Thursday 27 July 2017

Martin: Collins wrong to send letter but I will not sack him

Niall Collins,Fianna Fail deputy for Limerick at Leinster House yesterday. Picture: Tom Burke
Niall Collins,Fianna Fail deputy for Limerick at Leinster House yesterday. Picture: Tom Burke

Philip Ryan, Barry Duggan and Tom Brady

FIANNA Fail leader Micheal Martin is standing by his justice spokesman – despite admitting he was wrong to appeal to a judge not to jail a drug dealer.

Mr Martin was forced to break his silence about Niall Collins' plea on behalf of a criminal who was caught with €17,000 worth of drugs after Taoiseach Enda Kenny said it demanded an explanation.

Mr Kenny said it was "a very serious matter" and insisted a judge should not be contacted by a public representative.

Also yesterday, it emerged a charge against Mr Collins of failing to pay road tax on a vehicle has been withdrawn by the State.

Limerick District Court heard that Mr Collins had paid his tax on-line on the day it was due.

The case was due to go ahead in the court on June 9 last but the State applied for the charge to be struck out.

After initially refusing to comment on Mr Collins’ intervention in a criminal court case, Mr Martin ultimately bowed to public pressure.

In a statement issued through his spokesman, the Fianna Fail leader said he spoke with Mr Collins and agreed with the Taoiseach that members of the Oireachtas should not write to the judiciary. Mr Martin said Mr Collins is “absolutely clear on the importance of an independent judiciary”.

A spokesman for Mr Martin later confirmed Mr Collins would be remaining in his position as the party’s justice spokesman.

After initially insisting he would not comment as the case was ongoing, Mr Collins admitted writing to a judge on behalf of Hugo Porter (40) who was caught with €17,000 of drugs in Limerick.

Expressing his “regret” for intervening in a criminal trial, he insisted he made the representation due to “compassion and concern” for Mr Porter’s four children.

“If my actions suggest anything other than total respect for judicial independence, that is a source of genuine regret,” he added. Mr Martin said that “as a basic principle”, he does not believe Oireachtas members “should involve themselves in criminal proceedings”.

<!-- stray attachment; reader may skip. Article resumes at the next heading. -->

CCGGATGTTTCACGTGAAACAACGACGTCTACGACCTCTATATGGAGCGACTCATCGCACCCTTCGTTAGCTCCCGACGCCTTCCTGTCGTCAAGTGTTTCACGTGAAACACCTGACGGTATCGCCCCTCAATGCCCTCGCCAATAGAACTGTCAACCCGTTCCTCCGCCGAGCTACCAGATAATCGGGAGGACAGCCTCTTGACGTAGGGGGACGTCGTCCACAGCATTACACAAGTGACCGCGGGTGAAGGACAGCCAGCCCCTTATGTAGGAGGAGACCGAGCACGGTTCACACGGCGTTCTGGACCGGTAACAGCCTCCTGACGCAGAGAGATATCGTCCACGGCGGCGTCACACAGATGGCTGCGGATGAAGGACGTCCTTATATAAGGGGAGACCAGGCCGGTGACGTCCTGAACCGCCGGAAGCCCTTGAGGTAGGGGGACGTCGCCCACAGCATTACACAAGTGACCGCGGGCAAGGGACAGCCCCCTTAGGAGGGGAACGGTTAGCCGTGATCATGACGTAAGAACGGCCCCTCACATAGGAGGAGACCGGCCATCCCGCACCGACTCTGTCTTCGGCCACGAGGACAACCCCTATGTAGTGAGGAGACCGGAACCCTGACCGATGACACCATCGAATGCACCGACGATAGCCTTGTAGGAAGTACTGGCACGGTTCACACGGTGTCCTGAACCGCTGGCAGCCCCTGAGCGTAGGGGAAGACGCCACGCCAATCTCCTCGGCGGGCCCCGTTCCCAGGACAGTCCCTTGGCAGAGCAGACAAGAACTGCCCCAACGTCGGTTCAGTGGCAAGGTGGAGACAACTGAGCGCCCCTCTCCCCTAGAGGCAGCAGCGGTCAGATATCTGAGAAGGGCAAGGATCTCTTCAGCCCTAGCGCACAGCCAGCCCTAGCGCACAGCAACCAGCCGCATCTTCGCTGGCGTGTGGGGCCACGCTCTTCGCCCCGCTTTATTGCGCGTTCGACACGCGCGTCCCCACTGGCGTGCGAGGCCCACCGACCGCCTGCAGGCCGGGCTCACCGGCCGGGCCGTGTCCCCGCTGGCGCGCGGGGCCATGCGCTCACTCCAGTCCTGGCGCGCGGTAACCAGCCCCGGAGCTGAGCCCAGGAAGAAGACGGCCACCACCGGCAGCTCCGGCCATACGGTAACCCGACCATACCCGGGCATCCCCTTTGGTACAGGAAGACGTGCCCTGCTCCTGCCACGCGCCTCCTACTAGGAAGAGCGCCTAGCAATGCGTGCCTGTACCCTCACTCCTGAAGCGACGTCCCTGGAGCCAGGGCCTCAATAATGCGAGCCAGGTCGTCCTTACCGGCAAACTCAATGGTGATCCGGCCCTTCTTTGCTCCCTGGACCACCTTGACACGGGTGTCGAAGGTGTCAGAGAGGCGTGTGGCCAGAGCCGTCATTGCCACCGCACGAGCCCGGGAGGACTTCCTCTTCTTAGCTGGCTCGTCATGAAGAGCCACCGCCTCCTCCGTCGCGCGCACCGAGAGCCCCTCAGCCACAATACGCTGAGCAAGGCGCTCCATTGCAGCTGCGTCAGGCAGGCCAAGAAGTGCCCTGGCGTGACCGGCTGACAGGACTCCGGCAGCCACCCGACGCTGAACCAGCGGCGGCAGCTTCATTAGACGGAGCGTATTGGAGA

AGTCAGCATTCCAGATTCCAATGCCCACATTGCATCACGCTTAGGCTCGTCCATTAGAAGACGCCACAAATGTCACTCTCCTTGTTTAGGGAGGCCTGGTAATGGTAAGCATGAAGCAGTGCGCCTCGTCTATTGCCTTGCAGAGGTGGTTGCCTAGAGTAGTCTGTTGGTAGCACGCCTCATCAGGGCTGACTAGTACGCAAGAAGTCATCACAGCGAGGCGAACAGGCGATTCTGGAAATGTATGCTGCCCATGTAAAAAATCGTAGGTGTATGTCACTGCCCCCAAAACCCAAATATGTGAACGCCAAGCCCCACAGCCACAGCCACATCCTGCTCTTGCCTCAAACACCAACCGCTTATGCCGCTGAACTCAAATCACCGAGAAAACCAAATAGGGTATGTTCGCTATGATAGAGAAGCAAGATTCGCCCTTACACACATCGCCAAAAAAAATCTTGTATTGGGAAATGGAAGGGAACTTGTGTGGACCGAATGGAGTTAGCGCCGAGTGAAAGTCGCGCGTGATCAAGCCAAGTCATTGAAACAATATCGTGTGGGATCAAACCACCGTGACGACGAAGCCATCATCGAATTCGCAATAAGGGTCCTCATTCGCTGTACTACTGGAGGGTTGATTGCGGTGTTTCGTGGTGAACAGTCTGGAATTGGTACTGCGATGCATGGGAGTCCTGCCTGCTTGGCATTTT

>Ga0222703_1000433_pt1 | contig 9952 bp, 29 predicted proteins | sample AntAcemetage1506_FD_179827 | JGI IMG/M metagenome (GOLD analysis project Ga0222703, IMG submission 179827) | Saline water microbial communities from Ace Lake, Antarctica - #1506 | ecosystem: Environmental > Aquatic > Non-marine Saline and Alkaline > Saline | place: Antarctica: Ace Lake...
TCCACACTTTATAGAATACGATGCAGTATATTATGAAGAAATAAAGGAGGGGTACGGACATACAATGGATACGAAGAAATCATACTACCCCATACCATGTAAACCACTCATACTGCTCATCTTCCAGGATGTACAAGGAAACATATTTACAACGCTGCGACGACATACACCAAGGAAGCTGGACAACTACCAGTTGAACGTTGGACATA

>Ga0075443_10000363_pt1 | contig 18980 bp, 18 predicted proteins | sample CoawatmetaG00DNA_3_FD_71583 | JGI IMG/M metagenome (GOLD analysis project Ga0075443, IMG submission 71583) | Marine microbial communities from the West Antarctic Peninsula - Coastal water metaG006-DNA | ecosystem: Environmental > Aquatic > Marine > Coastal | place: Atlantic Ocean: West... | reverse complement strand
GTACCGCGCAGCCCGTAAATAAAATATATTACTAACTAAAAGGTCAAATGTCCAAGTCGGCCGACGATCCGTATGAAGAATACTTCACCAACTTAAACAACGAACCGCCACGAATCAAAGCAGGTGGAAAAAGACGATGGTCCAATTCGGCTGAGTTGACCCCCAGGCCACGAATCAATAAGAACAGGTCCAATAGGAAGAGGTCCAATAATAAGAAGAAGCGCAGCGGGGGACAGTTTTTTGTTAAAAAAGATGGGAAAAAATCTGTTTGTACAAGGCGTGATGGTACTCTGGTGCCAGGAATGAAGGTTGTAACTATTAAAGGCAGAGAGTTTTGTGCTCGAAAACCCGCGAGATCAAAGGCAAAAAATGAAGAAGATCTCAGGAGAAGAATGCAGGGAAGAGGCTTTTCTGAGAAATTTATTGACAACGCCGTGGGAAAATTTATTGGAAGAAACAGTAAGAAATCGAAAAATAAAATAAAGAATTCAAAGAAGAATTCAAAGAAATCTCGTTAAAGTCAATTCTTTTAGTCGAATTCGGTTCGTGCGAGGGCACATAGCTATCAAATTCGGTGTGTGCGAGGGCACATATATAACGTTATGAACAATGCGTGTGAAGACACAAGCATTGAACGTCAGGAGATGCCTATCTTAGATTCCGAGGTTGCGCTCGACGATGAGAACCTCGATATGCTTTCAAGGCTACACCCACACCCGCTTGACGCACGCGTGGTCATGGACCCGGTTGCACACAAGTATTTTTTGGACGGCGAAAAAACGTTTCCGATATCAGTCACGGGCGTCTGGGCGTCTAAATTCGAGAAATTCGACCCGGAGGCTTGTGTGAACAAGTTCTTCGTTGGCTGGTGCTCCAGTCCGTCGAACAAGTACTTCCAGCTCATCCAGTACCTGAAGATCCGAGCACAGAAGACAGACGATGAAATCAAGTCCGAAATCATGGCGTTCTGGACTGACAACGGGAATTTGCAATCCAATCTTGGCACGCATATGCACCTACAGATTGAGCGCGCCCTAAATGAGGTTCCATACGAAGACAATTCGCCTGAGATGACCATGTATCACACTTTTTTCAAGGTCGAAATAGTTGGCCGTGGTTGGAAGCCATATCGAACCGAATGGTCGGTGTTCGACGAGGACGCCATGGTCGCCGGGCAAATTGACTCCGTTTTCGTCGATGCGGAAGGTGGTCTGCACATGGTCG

“I understand that in this exceptional case, Niall Collins was acting only on the grounds of compassion for four young children who have already lost one parent in tragic circumstances earlier this year.”

Meanwhile, it has also emerged Mr Collins’ driver Frank Ryan, a well known Fianna Fail canvasser, also asked Judge Carroll Moran for leniency for Mr Porter in Limerick Circuit Criminal Court.

Mr Ryan – who worked as driver for former Fianna Fail minister Peter Power – had no comment to make yesterday.

When approached in Limerick by the Irish Independent yesterday, Mr Ryan said he had “no comment” when he answered the door of his semi-detached home at St Patrick's Villas, Castleconnell.

In the witness box on Monday, Mr Ryan said: “Hugo has been a terrific father to those four children since their mother died.”

Mr Porter and another criminal Alan Lysaght (39) both from Castleconnell, Co Limerick, admitted having €17,500 worth of cannabis for sale or supply on June 24, 2011.

They were arrested after gardai found Porter emerging from a Co Limerick field with a quantity of pre-bagged cannabis ready for sale.

Lysaght was jailed for three years with the final year suspended but Mr Porter's sentencing was adjourned after a letter from Mr Collins was produced to the court.

The letter presented to Judge Carroll last Monday had “Niall Collins TD” emblazoned across the masthead with a stamp of the Irish harp above his name and ‘Spokesperson for Justice Fianna Fail’ at the bottom.

The handwritten letter, which was written at the end of May in blue ink, began ‘Dear Judge’.

At the outset, Mr Collins wrote he had been given an outline of Hugo Porter’s circumstances by Mr Ryan.

The short letter dealt primarily with the family background of Hugo Porter and the circumstances in which Porter had found himself after his wife’s death. In the final paragraph, Mr Collins wrote: “I urge you to consider imposing a non-custodial sentence” on Hugo Porter.

Porter was given a two-year suspended sentence in 2009 after he was convicted of an assault involving a broken glass. He committed the drugs offence at a time when he was bound to the peace.

The unemployed father also has convictions for road traffic offences including dangerous driving and failure to stop when directed to do so by a garda.

Irish Independent

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